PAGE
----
Following up on our conversation with Deborah Sunya Moore from The Chautauqua Institution last week, we’re picking up this conversation around the constant balancing act between building and celebrating a strong culture, and innovating in new areas and directions. The big question: no matter how much we personally celebrate the importance of change, how do you cultivate a culture of change when members of your community do not share your beliefs? This week on the show, Howard Teibel and Pete Wright share insights around building a culture that anticipates and celebrates change and innovation while embracing the legacy of their institutions.
Taking on new challenges forces us to re-evaluate existing processes in new ways. This shake-up can introduce discomfort and confusion, par for the course in a change initiative, ultimately all for the reward of greater efficiency, productivity, and affinity. These challenges are magnified when your institution boasts a legacy over 100 years strong. Our guest, Deborah Sunya Moore, serves as associate director of programming with The Chautauqua Institution, an arts and education community in New York on a consistent march to balance innovation and change with the expectations of guests who have been attending Chautauqua for generations. This week on the show, Deborah Sunya Moore joins Howard Teibel and Pete Wright to share how the Chautauqua Institution balances change with culture year after year.
A recent news item cropped up in the Chronicle pointing to a brewing rift between administrators and faculty over a transition to a shared services model. We’ve discussed shared services often on this show, both as a challenge for change agents and an accommodation toward financial sustainability. This week on the show, Howard Teibel and Pete Wright discuss the issues surrounding shared service model specifically, and offer insights for making the transition in a way that helps all constitutes move through the change process smoothly.
Our special guest Andrew Menke serves as head of New Hampton School, an independent school with a nearly 200-year legacy in New Hampton, New Hampshire. The school is a model of “talent and shared purpose,” according to Menke, and he’s leading a cooperative of administrators, faculty, and staff working hard to reshape an education landscape.
Becoming a leader of change is about far more than effective project management skill. It’s a unique and delicate art that must balance the processes that support complex organizational systems with the diplomacy to unite groups around big initiatives. This week on the show, Howard Teibel and Pete Wright share thoughts on becoming Leaders of Change as Howard prepares for his presentation on this subject at the National Business Officers Association Annual Meeting this March in Orlando.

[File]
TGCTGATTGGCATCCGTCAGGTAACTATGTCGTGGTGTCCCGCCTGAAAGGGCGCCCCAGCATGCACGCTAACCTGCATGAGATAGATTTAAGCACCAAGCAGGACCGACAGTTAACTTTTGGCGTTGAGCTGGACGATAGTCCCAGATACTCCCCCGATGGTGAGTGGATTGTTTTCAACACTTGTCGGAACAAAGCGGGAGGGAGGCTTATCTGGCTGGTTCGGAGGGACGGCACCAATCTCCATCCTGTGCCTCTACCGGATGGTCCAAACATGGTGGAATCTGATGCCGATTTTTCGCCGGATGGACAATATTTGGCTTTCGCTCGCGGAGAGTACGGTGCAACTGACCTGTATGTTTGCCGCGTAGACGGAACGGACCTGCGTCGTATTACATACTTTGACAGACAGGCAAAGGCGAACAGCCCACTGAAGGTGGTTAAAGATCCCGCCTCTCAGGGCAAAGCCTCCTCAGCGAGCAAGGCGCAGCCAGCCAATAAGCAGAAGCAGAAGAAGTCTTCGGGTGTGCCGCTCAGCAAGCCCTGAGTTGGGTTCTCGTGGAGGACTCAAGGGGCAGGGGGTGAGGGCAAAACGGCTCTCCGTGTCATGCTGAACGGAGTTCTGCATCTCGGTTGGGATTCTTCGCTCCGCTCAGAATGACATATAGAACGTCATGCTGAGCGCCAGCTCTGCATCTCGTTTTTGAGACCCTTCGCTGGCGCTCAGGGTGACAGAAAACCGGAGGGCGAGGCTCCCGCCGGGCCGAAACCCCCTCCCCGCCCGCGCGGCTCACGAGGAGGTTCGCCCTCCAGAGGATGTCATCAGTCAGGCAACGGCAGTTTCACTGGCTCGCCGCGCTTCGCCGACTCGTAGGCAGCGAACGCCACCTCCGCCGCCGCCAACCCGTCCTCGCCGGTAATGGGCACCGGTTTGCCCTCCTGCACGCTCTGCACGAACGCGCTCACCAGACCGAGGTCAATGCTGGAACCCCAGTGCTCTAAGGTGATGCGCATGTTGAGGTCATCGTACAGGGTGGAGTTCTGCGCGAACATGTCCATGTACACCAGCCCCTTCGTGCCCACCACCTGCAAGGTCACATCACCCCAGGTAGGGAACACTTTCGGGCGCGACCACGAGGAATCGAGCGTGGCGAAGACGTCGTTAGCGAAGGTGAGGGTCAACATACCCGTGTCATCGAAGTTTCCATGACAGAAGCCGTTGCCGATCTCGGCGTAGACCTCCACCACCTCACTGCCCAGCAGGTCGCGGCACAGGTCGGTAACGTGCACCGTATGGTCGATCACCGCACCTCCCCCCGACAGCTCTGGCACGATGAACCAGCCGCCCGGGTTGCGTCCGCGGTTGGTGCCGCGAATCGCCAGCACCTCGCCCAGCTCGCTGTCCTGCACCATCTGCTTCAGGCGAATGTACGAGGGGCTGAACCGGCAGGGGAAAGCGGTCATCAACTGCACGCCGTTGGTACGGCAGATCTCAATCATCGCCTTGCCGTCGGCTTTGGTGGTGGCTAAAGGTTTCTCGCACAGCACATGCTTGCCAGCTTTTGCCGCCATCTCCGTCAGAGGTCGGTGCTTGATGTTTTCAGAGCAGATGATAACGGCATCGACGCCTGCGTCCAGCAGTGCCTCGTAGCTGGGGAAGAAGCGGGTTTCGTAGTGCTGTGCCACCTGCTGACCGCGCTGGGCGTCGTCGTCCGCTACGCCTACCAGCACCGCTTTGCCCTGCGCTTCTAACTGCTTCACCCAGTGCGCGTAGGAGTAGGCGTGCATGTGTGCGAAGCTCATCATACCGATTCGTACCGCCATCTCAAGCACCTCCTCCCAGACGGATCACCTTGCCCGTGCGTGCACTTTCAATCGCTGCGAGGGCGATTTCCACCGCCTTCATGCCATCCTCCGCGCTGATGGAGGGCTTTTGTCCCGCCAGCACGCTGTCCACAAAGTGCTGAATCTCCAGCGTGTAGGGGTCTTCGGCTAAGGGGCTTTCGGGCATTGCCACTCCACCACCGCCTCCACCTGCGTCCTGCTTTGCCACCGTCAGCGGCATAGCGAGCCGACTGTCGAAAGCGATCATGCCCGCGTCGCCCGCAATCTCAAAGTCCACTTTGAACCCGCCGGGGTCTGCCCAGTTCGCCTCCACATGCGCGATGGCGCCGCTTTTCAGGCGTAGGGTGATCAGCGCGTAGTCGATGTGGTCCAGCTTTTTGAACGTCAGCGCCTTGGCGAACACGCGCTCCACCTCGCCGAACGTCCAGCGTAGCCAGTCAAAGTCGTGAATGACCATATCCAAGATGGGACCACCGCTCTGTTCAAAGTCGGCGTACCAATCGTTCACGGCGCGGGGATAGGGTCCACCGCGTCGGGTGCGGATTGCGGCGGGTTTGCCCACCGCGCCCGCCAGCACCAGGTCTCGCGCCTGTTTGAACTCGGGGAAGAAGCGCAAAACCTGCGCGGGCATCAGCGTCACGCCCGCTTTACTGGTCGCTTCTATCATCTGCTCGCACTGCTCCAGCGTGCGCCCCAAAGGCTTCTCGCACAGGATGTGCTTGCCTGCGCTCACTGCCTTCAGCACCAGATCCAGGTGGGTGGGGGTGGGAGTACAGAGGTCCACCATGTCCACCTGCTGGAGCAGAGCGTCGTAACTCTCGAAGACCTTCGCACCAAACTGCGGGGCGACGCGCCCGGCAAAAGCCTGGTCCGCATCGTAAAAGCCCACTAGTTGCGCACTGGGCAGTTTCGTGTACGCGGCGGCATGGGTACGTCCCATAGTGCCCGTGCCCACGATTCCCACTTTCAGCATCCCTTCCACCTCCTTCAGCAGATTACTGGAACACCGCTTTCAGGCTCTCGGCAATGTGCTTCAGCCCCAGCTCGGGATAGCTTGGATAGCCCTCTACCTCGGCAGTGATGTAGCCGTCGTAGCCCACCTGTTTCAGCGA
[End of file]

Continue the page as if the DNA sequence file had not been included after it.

The result of bringing together terrific individuals into a team can be a fantastic, productive foray into high calibre collaboration. Over time, we see formerly high capacity teams begin to fray at the edges, and defining clear standards and expectations both inside the team, and across teams and departments, can help to offset challenges. This week on Navigating Change, Howard Teibel and Pete Wright discuss the frustrations that come with accountability, standards, and managing clear expectations across teams.
Working with a consultant on your change initiatives — internal or external — requires a shared understanding of expectations. But more important is a clear understanding of what it is you need your consulting partner to deliver. This week on Navigating Change, Howard Teibel and Pete Wright discuss the role of the consultant, the importance of "hired experience," and what it means to partner with an outsider when your internal environment is one of significant complexity.
When we're faced with jarring change — new role, new boss, merged organizations — we are often dealt with a complex individual emotional response. That response is magnified when it comes to team performance, but often for all the wrong reasons. This week on Navigating Change, Howard Teibel and Pete Wright take on the anxiety that comes with big change, and discuss how team responses can impact the transformation you're striving for.
Following up on our conversation around reflections on NACUBO 2013, we're digging into issues facing the finance organization on today's show. While we hit on the three key points around relationship building, communication, and what it means to be a leader, the real secret lies somewhere in keeping touch on the role of the individual as a seed for change. Join Howard Teibel and Pete Wright for a conversation on change and the challenges facing today's finance organizations this week on Navigating Change!